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Re: Oak used in Cooperages

Post by Due51 » Mon Jan 25, 2016 12:36 pm

That is a remarkable bit of information. Thank you for posting.

Last year I cut off a limb of white oak from here in Michigan (I believe it to be swamp white). I stripped the bark off and dried the limb in my utility room near the furnace. I split into 1 x 1 x 6" sticks, toasted in the oven, and charred with a torch. They are now sitting in 1 gallon glass jugs of bourbon in my attack. After reading your post, I fear I may have ruined my bourbon due to my lack of knowledge about oak and strains and spring/summer wood and heartwood.

How can I be sure to select the right tree/limb to use for future aging? Where can one buy Q. alba for home use?

Thanks again.
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Re: Oak used in Cooperages

Post by der wo » Mon Jan 25, 2016 12:46 pm

Due51 wrote:How can I be sure to select the right tree/limb to use for future aging?
If you buy barrel staves or JD smoking blocks, you know they are suitable for aging. The right sort of wood and well seasoned.
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Re: Oak used in Cooperages

Post by scout » Mon Jan 25, 2016 1:01 pm

Due51 wrote:That is a remarkable bit of information. Thank you for posting.

Last year I cut off a limb of white oak from here in Michigan (I believe it to be swamp white). I stripped the bark off and dried the limb in my utility room near the furnace. I split into 1 x 1 x 6" sticks, toasted in the oven, and charred with a torch. They are now sitting in 1 gallon glass jugs of bourbon in my attack. After reading your post, I fear I may have ruined my bourbon due to my lack of knowledge about oak and strains and spring/summer wood and heartwood.

How can I be sure to select the right tree/limb to use for future aging? Where can one buy Q. alba for home use?

Thanks again.
first thing to do is give a piece the "blow like a straw" test, true white oaks will not let you blow bubbles through them (red oaks do). Second test can only be done with a tree in leaf, a white oak has round lobes on the leaves, red oaks and other unsuitable oaks have points or near points on the leaf lobes. Color of the wood is not a good indicator, many times a white oak will have red tinted wood and red oaks can appear quite white to deep red.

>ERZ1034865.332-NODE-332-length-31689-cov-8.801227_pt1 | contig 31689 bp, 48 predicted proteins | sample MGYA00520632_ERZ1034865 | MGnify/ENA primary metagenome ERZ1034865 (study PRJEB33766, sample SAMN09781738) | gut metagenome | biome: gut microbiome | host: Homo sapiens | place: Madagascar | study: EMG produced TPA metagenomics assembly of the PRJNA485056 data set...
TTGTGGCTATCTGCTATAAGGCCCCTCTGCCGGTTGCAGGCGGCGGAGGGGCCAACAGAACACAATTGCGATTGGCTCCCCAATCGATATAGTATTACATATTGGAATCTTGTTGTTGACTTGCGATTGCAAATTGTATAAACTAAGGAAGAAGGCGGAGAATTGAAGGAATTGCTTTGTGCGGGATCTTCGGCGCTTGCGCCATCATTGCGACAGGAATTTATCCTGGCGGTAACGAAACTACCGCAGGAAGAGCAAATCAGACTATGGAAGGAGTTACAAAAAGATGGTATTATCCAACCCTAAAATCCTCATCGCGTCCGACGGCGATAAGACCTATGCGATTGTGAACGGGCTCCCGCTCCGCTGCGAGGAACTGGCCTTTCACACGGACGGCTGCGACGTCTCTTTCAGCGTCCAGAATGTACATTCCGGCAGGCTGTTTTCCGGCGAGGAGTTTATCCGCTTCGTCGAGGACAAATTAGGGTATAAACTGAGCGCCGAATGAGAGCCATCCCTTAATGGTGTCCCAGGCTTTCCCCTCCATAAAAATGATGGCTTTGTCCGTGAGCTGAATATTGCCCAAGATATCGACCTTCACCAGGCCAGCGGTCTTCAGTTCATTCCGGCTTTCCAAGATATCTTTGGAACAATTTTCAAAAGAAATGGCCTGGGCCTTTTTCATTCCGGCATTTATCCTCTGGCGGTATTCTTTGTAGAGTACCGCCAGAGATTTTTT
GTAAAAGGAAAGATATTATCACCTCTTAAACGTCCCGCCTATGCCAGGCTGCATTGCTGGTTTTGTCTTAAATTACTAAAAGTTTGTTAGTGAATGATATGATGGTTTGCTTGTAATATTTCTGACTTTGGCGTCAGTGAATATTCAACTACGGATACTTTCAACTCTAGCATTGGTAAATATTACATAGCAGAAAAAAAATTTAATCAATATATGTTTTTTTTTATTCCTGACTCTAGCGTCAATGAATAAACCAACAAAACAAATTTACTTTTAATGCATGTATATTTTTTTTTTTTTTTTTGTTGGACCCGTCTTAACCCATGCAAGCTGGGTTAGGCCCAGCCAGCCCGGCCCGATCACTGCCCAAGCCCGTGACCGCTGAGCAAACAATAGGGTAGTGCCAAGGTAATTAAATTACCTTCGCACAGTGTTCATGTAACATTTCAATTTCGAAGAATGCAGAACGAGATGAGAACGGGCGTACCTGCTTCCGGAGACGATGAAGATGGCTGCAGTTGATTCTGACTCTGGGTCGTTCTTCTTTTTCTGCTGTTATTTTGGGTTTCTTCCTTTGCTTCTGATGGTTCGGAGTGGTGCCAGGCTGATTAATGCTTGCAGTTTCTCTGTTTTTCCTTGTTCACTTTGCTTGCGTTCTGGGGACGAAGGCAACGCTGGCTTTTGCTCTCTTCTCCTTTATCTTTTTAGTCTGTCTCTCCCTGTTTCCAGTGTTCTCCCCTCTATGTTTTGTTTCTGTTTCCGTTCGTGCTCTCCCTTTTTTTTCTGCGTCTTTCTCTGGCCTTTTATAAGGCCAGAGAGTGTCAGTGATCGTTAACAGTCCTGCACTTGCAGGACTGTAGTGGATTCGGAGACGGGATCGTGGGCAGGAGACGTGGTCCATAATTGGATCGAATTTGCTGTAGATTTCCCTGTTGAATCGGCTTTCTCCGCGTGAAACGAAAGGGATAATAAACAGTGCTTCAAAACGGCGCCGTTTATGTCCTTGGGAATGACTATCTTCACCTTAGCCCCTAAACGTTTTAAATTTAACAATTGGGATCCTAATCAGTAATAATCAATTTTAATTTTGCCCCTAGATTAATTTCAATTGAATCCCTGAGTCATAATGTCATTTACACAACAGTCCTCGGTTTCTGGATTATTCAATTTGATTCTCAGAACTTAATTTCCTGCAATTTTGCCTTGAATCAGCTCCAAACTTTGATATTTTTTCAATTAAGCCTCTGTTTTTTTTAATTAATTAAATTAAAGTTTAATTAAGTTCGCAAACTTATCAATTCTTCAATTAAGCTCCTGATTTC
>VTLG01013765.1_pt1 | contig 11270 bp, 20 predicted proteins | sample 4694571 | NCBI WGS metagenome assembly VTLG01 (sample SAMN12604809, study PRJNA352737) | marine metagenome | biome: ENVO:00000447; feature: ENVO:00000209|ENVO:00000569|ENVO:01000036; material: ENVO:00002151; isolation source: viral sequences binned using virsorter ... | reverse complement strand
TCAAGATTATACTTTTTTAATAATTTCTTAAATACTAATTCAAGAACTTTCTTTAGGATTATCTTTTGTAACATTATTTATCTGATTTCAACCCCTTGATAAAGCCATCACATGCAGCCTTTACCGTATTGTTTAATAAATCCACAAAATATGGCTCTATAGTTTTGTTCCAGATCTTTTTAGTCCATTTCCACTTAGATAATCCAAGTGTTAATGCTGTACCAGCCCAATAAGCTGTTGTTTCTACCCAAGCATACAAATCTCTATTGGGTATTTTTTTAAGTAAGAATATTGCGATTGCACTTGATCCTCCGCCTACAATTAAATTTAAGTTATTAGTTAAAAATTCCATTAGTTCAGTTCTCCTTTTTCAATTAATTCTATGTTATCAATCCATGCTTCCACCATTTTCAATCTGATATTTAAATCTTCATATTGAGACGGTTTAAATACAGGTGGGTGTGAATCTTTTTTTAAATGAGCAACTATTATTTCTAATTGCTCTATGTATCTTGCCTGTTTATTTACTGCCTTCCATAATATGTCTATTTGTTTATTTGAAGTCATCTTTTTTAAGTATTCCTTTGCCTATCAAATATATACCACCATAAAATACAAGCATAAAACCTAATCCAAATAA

While there are species considered to be the best or better ones for cask making (charred stick, etc.) all will work ok. I would always do a sniff test before char and after char, an unsuitable wood will smell, well nasty to put it simply.
Good woods will smell sweetish, with a clean, burnt smell (after the char of course). Unsuitable woods will smell like dirty socks or you will detect an odor that will make you want to say EWWWWWWWW.

As has been offered up, if you buy used stave wood, you know what you are getting and it will be good stuff. You can buy Q. alba in stores like Home Depot but a specialty wood store is a far better place to get "store bought".
I've actually bought complete barrels from JD, George D. and Evan W. all are good wood and since most folks can get broken down casks in the form of staves for a much cheaper costs than buying a complete casks, it makes good sense to do that, especially if you question whether or not a particular piece of tree is good for our purposes. Always better to know for sure than to do the second guess after you have a batch on the wood.
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Re: Oak used in Cooperages

Post by Due51 » Mon Jan 25, 2016 1:46 pm

der wo wrote:
Due51 wrote:How can I be sure to select the right tree/limb to use for future aging?
If you buy barrel staves or JD smoking blocks, you know they are suitable for aging. The right sort of wood and well seasoned.
I do use those smoking blocks for my whiskey, but I was trying to make a genuine* bourbon using new toasted and charred American White Oak.

*realizing I'm not making it in Kentucky.
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Re: Oak used in Cooperages

Post by Due51 » Mon Jan 25, 2016 1:50 pm

scout wrote: first thing to do is give a piece the "blow like a straw" test, true white oaks will not let you blow bubbles through them (red oaks do). Second test can only be done with a tree in leaf, a white oak has round lobes on the leaves, red oaks and other unsuitable oaks have points or near points on the leaf lobes. Color of the wood is not a good indicator, many times a white oak will have red tinted wood and red oaks can appear quite white to deep red.

While there are species considered to be the best or better ones for cask making (charred stick, etc.) all will work ok. I would always do a sniff test before char and after char, an unsuitable wood will smell, well nasty to put it simply.
Good woods will smell sweetish, with a clean, burnt smell (after the char of course). Unsuitable woods will smell like dirty socks or you will detect an odor that will make you want to say EWWWWWWWW.

As has been offered up, if you buy used stave wood, you know what you are getting and it will be good stuff. You can buy Q. alba in stores like Home Depot but a specialty wood store is a far better place to get "store bought".